Posted by bryan on November 1, 2012 in Cloud Computing, E-Business, Mobile with No Comments


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Example of residential network including VoIP

Example of residential network including VoIP (Photo credit: Wikipedia)

Like most Canadians, I have paid way more than I care to admit to the greedy Telcos over the past several years. My estimates put my average monthly bill for two smartphone plans and a home telephone line with an international long-distance plan at approximately $175/month (some months higher, some months lower, but that’s the average). Carry that cost over 12 months per year and about 5 years since I’ve been back in Canada and at the mercy of the Telcos, and you’ve got a scary picture. Add in Internet, TV and Movie services (i.e. Netflix) and what you’ve got is blatant wastage and inefficiency, something I intend to put an end to now that my major smartphone plan’s 3-year contract is coming to an end.

Feel free to jump straight to my problem and my proposed solution right now, but I’ll lay out some background on my particular situation, and what lead me to this current fleecing and desparation to find an alternative.

 

Mobile
At first I ended up with three separate carriers, which is almost never the cheapest way of doing things, but almost always the way a typical household ends up. As families grow, couples may have had separate services, and its not always easy or even possible to package, bundle or combine services due to prior contracts. It’s easy to blame the greedy Telcos, but at least some of the responsibility for this situation rests on my shoulders as a result of laziness or simple lack of time and energy to do anything about it sooner and/or do more research into all the possible alternatives.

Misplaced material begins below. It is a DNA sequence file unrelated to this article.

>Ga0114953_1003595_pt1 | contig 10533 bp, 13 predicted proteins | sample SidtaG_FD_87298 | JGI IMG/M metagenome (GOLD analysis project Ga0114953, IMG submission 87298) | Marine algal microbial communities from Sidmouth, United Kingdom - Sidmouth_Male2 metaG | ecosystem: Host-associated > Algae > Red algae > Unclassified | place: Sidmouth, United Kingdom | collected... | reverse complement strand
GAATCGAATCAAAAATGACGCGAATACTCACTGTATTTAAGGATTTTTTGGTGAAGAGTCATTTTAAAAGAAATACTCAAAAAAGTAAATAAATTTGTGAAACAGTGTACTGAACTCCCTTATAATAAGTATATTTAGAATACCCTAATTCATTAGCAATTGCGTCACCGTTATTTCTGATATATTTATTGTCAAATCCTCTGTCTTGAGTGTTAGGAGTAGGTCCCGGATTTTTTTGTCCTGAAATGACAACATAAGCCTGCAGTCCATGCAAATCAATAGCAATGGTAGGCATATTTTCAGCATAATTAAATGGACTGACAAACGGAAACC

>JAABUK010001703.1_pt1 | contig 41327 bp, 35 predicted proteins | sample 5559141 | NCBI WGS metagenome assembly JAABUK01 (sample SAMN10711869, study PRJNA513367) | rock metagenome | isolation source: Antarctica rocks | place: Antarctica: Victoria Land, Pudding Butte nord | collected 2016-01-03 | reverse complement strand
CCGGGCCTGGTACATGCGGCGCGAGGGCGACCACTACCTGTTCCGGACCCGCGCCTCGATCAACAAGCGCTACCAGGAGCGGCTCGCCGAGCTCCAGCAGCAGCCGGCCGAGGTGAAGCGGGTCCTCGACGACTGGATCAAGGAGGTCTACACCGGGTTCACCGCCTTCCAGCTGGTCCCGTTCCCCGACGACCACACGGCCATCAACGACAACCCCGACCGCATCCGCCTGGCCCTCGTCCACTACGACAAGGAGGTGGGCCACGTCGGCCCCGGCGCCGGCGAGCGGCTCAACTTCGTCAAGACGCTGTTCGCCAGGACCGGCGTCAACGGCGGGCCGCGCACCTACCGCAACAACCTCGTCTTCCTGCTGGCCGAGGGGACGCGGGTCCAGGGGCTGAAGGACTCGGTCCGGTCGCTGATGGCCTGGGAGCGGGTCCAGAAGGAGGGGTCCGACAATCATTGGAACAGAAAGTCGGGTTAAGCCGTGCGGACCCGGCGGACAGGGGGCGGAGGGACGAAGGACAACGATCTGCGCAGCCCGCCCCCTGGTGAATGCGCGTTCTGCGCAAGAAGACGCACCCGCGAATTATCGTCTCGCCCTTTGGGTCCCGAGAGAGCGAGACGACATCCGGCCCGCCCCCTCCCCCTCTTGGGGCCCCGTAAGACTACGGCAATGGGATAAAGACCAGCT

Being incredibly busy but needing to fill an immediate need for services to get my wife a phone since I had no home phone line, before I had much chance to figure out how badly I’d be getting screwed, I had myself signed on to two 3-year contracts with two separate carriers.

Later, I needed to add a second smartphone plan, mostly because I had to get a Mobile phone plan for my wife before she was actually a permanent resident, and at the time there was a “special offer” on at Rogers that would have made it cheaper than adding a second line to my existing Bell-Aliant account. What I didn’t know was that despite it being cheaper, Rogers tends to hike their rates more later on down the line. Live and learn I suppose.

I’ve considered something like a Mobile 4G hotspot, but the thought of carrying it with me everywhere and being dependent on a spotty service that’s still being rolled out does not really appeal to me very much. That said, here’s what I found were my options: Read the rest of this entry »

BC$ = Behavior, Content, Money

The goal of the BC$ project is to raise awareness and make changes with respect to the three pillars of information freedom - Behavior (pursuit of interests and passions), Content (sharing/exchanging ideas in various formats), Money (fairness and accessibility) - bringing to light the fact that:

1. We regularly hand over our browser histories, search histories and daily online activities to companies that want our money, or, to benefit from our use of their services with lucrative ad deals or sales of personal information.

2. We create and/or consume interesting content on their services, but we aren't adequately rewarded for our creative efforts or loyalty.

3. We pay money to be connected online (and possibly also over mobile), yet we lose both time and money by allowing companies to market to us with unsolicited advertisements, irrelevant product offers and unfairly structured service pricing plans.